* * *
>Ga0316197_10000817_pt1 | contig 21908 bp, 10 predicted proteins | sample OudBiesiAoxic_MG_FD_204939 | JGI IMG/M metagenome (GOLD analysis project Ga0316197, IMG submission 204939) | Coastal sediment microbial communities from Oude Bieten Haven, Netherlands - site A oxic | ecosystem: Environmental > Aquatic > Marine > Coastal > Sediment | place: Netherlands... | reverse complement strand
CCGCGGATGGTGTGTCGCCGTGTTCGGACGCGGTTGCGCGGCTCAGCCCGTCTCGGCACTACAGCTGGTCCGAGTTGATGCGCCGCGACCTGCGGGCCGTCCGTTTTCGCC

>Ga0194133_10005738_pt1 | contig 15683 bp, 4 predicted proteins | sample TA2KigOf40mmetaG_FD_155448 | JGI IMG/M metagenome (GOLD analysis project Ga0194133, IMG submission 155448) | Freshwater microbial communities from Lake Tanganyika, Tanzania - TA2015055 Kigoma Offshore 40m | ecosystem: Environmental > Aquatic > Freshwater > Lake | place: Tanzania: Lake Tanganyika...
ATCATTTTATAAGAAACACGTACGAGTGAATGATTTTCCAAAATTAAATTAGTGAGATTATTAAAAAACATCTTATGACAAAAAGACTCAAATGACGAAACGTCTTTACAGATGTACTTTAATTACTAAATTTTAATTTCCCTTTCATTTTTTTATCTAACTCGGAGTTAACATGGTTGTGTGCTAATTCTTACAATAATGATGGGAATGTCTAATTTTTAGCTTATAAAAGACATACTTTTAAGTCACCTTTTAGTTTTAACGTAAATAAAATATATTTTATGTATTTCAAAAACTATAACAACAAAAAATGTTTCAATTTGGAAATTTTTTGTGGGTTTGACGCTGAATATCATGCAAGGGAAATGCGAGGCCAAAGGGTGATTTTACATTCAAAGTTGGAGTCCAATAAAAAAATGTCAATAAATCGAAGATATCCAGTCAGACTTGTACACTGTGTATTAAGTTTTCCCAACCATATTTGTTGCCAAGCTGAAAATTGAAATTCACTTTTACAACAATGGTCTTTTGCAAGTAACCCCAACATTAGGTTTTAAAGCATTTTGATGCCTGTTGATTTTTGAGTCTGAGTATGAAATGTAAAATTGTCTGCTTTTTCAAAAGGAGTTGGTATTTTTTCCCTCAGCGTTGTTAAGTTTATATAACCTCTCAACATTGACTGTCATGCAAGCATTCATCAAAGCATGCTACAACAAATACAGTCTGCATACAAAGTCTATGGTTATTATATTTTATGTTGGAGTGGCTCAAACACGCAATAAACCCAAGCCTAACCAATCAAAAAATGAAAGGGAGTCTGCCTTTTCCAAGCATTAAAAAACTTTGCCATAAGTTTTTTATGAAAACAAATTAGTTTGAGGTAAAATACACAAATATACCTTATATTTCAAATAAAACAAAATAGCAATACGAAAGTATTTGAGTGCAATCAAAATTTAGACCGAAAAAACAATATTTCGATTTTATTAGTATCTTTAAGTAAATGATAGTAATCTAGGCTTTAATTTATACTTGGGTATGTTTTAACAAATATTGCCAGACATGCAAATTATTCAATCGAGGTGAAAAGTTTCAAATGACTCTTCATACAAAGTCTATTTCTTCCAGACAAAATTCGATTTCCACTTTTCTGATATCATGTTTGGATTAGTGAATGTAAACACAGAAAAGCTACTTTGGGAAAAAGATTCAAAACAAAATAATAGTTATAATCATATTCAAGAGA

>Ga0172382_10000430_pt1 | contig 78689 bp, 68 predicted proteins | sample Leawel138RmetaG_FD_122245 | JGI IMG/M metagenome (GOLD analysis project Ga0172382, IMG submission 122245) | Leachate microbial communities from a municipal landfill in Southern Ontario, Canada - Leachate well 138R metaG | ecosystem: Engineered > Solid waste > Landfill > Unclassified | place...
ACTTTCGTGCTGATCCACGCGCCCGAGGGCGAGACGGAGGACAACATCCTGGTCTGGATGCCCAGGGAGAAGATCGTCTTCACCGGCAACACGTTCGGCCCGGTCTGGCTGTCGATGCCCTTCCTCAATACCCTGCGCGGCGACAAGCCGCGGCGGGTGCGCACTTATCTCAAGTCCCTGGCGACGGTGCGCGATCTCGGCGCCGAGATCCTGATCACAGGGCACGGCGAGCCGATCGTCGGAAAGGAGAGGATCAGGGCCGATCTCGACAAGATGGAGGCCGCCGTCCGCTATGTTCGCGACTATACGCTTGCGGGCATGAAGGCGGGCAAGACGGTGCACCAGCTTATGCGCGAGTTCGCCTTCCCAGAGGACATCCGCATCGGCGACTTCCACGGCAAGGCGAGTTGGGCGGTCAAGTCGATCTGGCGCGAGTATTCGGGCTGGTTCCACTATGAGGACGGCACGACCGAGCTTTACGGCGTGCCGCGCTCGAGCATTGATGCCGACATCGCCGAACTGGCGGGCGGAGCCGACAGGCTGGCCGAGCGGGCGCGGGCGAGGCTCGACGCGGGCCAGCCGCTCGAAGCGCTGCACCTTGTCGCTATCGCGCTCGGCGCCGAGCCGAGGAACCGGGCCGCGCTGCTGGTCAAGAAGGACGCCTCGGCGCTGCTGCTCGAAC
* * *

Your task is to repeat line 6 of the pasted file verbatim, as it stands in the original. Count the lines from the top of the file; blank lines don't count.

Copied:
ACTTTCGTGCTGATCCACGCGCCCGAGGGCGAGACGGAGGACAACATCCTGGTCTGGATGCCCAGGGAGAAGATCGTCTTCACCGGCAACACGTTCGGCCCGGTCTGGCTGTCGATGCCCTTCCTCAATACCCTGCGCGGCGACAAGCCGCGGCGGGTGCGCACTTATCTCAAGTCCCTGGCGACGGTGCGCGATCTCGGCGCCGAGATCCTGATCACAGGGCACGGCGAGCCGATCGTCGGAAAGGAGAGGATCAGGGCCGATCTCGACAAGATGGAGGCCGCCGTCCGCTATGTTCGCGACTATACGCTTGCGGGCATGAAGGCGGGCAAGACGGTGCACCAGCTTATGCGCGAGTTCGCCTTCCCAGAGGACATCCGCATCGGCGACTTCCACGGCAAGGCGAGTTGGGCGGTCAAGTCGATCTGGCGCGAGTATTCGGGCTGGTTCCACTATGAGGACGGCACGACCGAGCTTTACGGCGTGCCGCGCTCGAGCATTGATGCCGACATCGCCGAACTGGCGGGCGGAGCCGACAGGCTGGCCGAGCGGGCGCGGGCGAGGCTCGACGCGGGCCAGCCGCTCGAAGCGCTGCACCTTGTCGCTATCGCGCTCGGCGCCGAGCCGAGGAACCGGGCCGCGCTGCTGGTCAAGAAGGACGCCTCGGCGCTGCTGCTCGAAC